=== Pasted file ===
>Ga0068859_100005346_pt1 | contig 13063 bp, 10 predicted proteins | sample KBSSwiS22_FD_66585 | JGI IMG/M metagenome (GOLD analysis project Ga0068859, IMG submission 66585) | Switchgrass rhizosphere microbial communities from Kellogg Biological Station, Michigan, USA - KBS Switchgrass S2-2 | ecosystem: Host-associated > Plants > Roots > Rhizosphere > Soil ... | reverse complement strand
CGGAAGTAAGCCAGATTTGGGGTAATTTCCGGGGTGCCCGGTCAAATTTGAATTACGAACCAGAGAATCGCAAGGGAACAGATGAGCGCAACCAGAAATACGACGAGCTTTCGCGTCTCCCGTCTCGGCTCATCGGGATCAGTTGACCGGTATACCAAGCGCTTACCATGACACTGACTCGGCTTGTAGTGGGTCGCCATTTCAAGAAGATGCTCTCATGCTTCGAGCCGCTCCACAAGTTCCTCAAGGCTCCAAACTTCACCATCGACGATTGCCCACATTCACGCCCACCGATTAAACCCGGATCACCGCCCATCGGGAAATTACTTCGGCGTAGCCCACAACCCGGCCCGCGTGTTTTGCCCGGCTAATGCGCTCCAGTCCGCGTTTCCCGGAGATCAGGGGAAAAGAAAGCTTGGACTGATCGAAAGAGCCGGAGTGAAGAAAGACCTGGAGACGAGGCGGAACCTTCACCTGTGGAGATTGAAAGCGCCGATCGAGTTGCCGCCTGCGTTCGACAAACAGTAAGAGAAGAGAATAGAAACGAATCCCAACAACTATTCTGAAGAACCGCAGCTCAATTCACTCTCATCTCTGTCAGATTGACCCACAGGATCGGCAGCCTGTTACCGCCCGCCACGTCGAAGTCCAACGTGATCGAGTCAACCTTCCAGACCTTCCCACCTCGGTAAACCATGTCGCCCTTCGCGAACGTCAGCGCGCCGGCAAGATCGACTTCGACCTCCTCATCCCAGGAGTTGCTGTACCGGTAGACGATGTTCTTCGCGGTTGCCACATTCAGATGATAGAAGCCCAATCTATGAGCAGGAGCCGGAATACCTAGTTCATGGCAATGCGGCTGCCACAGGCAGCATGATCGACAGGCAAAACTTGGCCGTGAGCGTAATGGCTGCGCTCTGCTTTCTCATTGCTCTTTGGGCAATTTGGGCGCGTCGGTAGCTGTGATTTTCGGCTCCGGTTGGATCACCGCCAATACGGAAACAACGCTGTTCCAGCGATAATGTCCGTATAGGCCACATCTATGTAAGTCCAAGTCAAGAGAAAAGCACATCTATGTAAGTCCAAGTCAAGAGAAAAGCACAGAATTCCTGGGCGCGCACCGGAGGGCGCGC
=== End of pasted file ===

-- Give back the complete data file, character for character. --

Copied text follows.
>Ga0068859_100005346_pt1 | contig 13063 bp, 10 predicted proteins | sample KBSSwiS22_FD_66585 | JGI IMG/M metagenome (GOLD analysis project Ga0068859, IMG submission 66585) | Switchgrass rhizosphere microbial communities from Kellogg Biological Station, Michigan, USA - KBS Switchgrass S2-2 | ecosystem: Host-associated > Plants > Roots > Rhizosphere > Soil ... | reverse complement strand
CGGAAGTAAGCCAGATTTGGGGTAATTTCCGGGGTGCCCGGTCAAATTTGAATTACGAACCAGAGAATCGCAAGGGAACAGATGAGCGCAACCAGAAATACGACGAGCTTTCGCGTCTCCCGTCTCGGCTCATCGGGATCAGTTGACCGGTATACCAAGCGCTTACCATGACACTGACTCGGCTTGTAGTGGGTCGCCATTTCAAGAAGATGCTCTCATGCTTCGAGCCGCTCCACAAGTTCCTCAAGGCTCCAAACTTCACCATCGACGATTGCCCACATTCACGCCCACCGATTAAACCCGGATCACCGCCCATCGGGAAATTACTTCGGCGTAGCCCACAACCCGGCCCGCGTGTTTTGCCCGGCTAATGCGCTCCAGTCCGCGTTTCCCGGAGATCAGGGGAAAAGAAAGCTTGGACTGATCGAAAGAGCCGGAGTGAAGAAAGACCTGGAGACGAGGCGGAACCTTCACCTGTGGAGATTGAAAGCGCCGATCGAGTTGCCGCCTGCGTTCGACAAACAGTAAGAGAAGAGAATAGAAACGAATCCCAACAACTATTCTGAAGAACCGCAGCTCAATTCACTCTCATCTCTGTCAGATTGACCCACAGGATCGGCAGCCTGTTACCGCCCGCCACGTCGAAGTCCAACGTGATCGAGTCAACCTTCCAGACCTTCCCACCTCGGTAAACCATGTCGCCCTTCGCGAACGTCAGCGCGCCGGCAAGATCGACTTCGACCTCCTCATCCCAGGAGTTGCTGTACCGGTAGACGATGTTCTTCGCGGTTGCCACATTCAGATGATAGAAGCCCAATCTATGAGCAGGAGCCGGAATACCTAGTTCATGGCAATGCGGCTGCCACAGGCAGCATGATCGACAGGCAAAACTTGGCCGTGAGCGTAATGGCTGCGCTCTGCTTTCTCATTGCTCTTTGGGCAATTTGGGCGCGTCGGTAGCTGTGATTTTCGGCTCCGGTTGGATCACCGCCAATACGGAAACAACGCTGTTCCAGCGATAATGTCCGTATAGGCCACATCTATGTAAGTCCAAGTCAAGAGAAAAGCACATCTATGTAAGTCCAAGTCAAGAGAAAAGCACAGAATTCCTGGGCGCGCACCGGAGGGCGCGC